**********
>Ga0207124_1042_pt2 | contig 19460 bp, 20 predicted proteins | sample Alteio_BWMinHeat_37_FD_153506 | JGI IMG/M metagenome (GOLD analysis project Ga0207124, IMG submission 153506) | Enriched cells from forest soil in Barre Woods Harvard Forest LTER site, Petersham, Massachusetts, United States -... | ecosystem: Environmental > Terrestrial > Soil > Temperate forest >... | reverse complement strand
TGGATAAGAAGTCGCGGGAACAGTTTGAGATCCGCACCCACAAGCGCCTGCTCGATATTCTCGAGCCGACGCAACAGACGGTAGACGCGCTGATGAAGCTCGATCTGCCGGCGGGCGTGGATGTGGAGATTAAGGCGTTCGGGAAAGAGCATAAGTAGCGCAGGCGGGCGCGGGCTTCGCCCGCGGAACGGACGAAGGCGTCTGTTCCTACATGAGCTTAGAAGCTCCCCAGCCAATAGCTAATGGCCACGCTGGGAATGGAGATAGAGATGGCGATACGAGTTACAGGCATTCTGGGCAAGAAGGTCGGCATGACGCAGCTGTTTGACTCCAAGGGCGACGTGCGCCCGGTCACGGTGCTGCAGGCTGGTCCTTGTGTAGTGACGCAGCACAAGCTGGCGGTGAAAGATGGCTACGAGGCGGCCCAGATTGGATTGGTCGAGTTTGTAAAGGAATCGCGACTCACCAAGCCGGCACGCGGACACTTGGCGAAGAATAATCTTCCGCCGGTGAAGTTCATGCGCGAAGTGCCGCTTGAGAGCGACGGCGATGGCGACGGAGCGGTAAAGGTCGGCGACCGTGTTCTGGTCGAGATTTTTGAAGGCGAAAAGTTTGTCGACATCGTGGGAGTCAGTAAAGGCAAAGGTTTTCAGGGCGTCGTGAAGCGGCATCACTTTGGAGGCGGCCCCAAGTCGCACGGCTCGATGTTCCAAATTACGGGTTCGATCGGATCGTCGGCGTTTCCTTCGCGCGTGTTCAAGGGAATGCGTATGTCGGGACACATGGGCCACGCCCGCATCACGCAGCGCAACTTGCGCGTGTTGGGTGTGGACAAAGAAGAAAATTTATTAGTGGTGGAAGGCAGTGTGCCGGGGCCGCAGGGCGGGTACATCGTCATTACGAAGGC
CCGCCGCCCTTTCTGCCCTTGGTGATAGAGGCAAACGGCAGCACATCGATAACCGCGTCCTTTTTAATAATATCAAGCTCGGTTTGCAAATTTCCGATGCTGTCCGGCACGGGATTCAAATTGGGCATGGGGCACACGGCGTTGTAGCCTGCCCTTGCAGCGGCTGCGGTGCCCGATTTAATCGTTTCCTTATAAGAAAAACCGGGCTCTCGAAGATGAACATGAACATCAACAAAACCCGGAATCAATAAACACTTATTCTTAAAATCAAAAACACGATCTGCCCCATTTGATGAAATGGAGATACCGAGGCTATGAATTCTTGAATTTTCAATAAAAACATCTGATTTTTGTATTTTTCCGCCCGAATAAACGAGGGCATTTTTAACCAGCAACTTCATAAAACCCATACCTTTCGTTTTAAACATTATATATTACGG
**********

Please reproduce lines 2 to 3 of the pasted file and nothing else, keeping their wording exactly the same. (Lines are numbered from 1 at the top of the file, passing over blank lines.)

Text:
TGGATAAGAAGTCGCGGGAACAGTTTGAGATCCGCACCCACAAGCGCCTGCTCGATATTCTCGAGCCGACGCAACAGACGGTAGACGCGCTGATGAAGCTCGATCTGCCGGCGGGCGTGGATGTGGAGATTAAGGCGTTCGGGAAAGAGCATAAGTAGCGCAGGCGGGCGCGGGCTTCGCCCGCGGAACGGACGAAGGCGTCTGTTCCTACATGAGCTTAGAAGCTCCCCAGCCAATAGCTAATGGCCACGCTGGGAATGGAGATAGAGATGGCGATACGAGTTACAGGCATTCTGGGCAAGAAGGTCGGCATGACGCAGCTGTTTGACTCCAAGGGCGACGTGCGCCCGGTCACGGTGCTGCAGGCTGGTCCTTGTGTAGTGACGCAGCACAAGCTGGCGGTGAAAGATGGCTACGAGGCGGCCCAGATTGGATTGGTCGAGTTTGTAAAGGAATCGCGACTCACCAAGCCGGCACGCGGACACTTGGCGAAGAATAATCTTCCGCCGGTGAAGTTCATGCGCGAAGTGCCGCTTGAGAGCGACGGCGATGGCGACGGAGCGGTAAAGGTCGGCGACCGTGTTCTGGTCGAGATTTTTGAAGGCGAAAAGTTTGTCGACATCGTGGGAGTCAGTAAAGGCAAAGGTTTTCAGGGCGTCGTGAAGCGGCATCACTTTGGAGGCGGCCCCAAGTCGCACGGCTCGATGTTCCAAATTACGGGTTCGATCGGATCGTCGGCGTTTCCTTCGCGCGTGTTCAAGGGAATGCGTATGTCGGGACACATGGGCCACGCCCGCATCACGCAGCGCAACTTGCGCGTGTTGGGTGTGGACAAAGAAGAAAATTTATTAGTGGTGGAAGGCAGTGTGCCGGGGCCGCAGGGCGGGTACATCGTCATTACGAAGGC
CCGCCGCCCTTTCTGCCCTTGGTGATAGAGGCAAACGGCAGCACATCGATAACCGCGTCCTTTTTAATAATATCAAGCTCGGTTTGCAAATTTCCGATGCTGTCCGGCACGGGATTCAAATTGGGCATGGGGCACACGGCGTTGTAGCCTGCCCTTGCAGCGGCTGCGGTGCCCGATTTAATCGTTTCCTTATAAGAAAAACCGGGCTCTCGAAGATGAACATGAACATCAACAAAACCCGGAATCAATAAACACTTATTCTTAAAATCAAAAACACGATCTGCCCCATTTGATGAAATGGAGATACCGAGGCTATGAATTCTTGAATTTTCAATAAAAACATCTGATTTTTGTATTTTTCCGCCCGAATAAACGAGGGCATTTTTAACCAGCAACTTCATAAAACCCATACCTTTCGTTTTAAACATTATATATTACGG